This is dumb, especially since theres stuff to look at in the middle
I don't actually think so, given I still live in the area; those crosswalks are basically the only reason the entire works grinds to a halt bc they're signal protected. Their removal results in minimal increases to walking distances, and is compliant with current best practice which generally are to discourage crossing to/through the island.

Also, there's nothing really to see there. A barrel distance sign everyone ignores and some benches. Relocate that to one of the adjacent parks.
 

RandomWalk

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Some day the funeral home will be replaced. Hopefully with something that doesn’t generate parades of traffic.

I’m also tired of Somerville’s love of painted curb extensions, instead of real curb extensions. If the paint isn’t a signal that there will be real curbs ASAP, then drivers will learn to ignore them.
 

stefal

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Some day the funeral home will be replaced. Hopefully with something that doesn’t generate parades of traffic.

I’m also tired of Somerville’s love of painted curb extensions, instead of real curb extensions. If the paint isn’t a signal that there will be real curbs ASAP, then drivers will learn to ignore them.
I read this as a short-term solution: they're starting on this in ~2 weeks and will be done at some point in September. If you relocate all those curbs and sidewalks to have a proper structured roundabout, that's going to require a significant amount of drainage re-working, likely over the course of a construction season and possibly more. I imagine the painted curbs could actually assist in some of the required disruption if/when they make permanent changes here. If I'm recalling correctly, College Ave is being redone this summer, Broadway between here and Ball Sq station is due for reconstruction either next year or the year after. The Broadway redesign could align with a more comprehensive reconstruction here.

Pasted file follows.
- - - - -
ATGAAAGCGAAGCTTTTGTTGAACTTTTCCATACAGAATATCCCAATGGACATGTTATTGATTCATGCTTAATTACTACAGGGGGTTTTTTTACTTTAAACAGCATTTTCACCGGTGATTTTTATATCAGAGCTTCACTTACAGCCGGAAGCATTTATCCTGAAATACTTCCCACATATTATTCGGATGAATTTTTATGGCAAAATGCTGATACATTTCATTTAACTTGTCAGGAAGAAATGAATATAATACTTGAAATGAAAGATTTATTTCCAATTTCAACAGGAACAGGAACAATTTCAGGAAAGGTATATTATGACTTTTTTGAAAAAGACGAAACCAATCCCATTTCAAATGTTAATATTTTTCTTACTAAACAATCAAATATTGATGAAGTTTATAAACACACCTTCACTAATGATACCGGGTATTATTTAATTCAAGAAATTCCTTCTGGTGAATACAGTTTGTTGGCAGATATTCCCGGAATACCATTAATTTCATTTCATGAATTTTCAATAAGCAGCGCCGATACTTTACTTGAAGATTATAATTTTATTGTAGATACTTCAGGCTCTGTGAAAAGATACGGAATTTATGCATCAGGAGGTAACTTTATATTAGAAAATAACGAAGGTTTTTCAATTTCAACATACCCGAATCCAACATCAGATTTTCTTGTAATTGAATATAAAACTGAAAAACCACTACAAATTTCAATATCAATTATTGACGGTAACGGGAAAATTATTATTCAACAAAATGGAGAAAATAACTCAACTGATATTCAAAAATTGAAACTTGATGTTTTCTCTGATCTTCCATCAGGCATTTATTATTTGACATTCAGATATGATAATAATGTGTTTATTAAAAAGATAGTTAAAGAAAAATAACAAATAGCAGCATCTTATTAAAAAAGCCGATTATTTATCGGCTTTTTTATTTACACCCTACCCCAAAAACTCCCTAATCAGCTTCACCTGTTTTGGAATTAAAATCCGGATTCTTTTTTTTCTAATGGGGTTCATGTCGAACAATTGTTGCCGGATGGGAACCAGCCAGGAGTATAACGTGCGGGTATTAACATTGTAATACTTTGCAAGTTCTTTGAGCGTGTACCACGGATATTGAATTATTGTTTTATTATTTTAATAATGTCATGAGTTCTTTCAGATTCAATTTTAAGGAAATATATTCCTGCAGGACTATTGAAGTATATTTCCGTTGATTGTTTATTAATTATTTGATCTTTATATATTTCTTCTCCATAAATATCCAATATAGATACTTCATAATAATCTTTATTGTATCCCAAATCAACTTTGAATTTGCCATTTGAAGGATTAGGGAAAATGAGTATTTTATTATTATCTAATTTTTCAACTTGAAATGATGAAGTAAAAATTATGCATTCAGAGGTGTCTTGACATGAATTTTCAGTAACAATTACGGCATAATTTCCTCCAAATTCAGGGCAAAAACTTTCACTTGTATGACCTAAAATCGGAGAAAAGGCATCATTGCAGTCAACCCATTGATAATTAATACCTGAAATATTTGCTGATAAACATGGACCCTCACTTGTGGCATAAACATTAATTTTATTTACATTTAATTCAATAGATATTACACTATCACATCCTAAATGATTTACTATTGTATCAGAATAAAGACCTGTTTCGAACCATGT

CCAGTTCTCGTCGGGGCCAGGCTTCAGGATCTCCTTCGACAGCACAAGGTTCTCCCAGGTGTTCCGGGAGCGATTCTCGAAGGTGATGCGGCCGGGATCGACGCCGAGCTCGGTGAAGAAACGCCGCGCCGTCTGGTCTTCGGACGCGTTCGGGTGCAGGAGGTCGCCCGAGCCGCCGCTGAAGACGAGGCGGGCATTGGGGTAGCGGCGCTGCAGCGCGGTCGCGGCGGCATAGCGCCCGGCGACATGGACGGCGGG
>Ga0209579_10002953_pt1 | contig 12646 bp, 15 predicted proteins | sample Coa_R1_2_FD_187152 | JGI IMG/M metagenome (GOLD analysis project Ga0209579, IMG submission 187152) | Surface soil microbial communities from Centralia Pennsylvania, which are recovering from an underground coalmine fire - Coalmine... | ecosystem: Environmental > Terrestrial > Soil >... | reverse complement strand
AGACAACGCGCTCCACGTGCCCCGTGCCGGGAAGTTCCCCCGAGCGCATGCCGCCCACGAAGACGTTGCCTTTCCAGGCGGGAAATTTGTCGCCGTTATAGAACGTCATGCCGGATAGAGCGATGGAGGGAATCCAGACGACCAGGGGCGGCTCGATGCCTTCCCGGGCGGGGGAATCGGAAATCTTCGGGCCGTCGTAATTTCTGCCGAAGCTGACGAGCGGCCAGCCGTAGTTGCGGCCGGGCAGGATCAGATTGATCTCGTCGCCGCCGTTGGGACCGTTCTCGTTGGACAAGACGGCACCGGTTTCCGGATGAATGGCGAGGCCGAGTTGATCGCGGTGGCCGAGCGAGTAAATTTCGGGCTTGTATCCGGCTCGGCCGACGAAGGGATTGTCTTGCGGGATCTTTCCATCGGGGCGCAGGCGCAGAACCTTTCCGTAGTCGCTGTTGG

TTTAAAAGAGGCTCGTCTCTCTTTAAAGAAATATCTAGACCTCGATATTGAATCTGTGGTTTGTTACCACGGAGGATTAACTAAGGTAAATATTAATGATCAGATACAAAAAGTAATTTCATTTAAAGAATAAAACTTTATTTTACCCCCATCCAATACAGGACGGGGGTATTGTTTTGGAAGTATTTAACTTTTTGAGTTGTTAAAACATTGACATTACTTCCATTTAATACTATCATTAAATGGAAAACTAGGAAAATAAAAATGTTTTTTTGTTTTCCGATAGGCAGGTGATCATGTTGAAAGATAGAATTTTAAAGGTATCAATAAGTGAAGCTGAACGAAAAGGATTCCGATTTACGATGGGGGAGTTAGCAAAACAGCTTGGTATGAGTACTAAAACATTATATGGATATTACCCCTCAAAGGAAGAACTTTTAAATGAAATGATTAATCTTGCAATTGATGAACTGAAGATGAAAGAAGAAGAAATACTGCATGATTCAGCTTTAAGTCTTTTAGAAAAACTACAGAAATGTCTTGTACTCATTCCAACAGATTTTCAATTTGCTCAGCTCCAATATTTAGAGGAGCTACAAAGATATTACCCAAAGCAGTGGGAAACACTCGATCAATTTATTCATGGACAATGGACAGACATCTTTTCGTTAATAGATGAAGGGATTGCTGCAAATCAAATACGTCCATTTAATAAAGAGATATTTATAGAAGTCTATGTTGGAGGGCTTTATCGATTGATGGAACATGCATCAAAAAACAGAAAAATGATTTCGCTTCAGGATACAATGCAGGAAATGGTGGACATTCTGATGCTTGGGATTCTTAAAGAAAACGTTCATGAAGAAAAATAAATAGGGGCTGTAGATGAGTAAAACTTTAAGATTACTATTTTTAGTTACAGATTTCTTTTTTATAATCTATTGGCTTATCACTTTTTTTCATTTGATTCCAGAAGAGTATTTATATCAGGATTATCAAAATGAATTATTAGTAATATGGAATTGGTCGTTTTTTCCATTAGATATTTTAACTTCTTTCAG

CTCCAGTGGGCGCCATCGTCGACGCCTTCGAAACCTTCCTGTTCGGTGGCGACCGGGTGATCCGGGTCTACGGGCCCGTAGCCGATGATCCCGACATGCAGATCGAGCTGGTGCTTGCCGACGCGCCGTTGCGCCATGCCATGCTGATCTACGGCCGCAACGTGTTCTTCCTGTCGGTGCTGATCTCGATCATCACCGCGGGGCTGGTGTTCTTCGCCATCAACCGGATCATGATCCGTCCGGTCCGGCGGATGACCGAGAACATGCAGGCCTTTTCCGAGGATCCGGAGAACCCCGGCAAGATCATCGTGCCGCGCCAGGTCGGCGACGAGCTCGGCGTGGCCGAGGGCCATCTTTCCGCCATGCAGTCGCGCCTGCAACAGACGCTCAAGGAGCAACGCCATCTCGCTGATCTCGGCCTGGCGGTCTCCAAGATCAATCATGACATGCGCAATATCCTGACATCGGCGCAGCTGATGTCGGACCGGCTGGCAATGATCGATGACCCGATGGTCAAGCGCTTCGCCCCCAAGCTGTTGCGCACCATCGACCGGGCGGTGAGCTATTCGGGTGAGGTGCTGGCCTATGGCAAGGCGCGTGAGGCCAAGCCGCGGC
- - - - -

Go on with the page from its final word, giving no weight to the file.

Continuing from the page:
fattony

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I'm wondering if pedestrian/bicyclist activated traffic lights should be installed at the crosswalks/bike crossings. Seems with only yield signs in the roundabout, cars will be zipping through.
The existing traffic lights are one of the problems that is being fixed. The lights were always just an afterthought/bandaid for a sloppy, car-centric road design.

With only one narrow lane of traffic to cross at a time, pedestrians will have no trouble crossing in a short time. And the crosswalks are separated from where cars merge into the circle, so drivers only have one thing to focus on at the crosswalk (pedestrians) and one thing at the merge (other cars). This will be 1000x better the current chaos of lights all over the place that are sometimes flashing and sometimes not.

it is very rare that anyone crosses to the middle of the circle. And when they do, it takes ages for the lights to change and traffic to clear. I think it will be faster (or just marginally slower) to walk the long way around with this new design than to wait for lights to cross the center.

I’m a local and traverse this circle in a car, bike, and on foot all the time.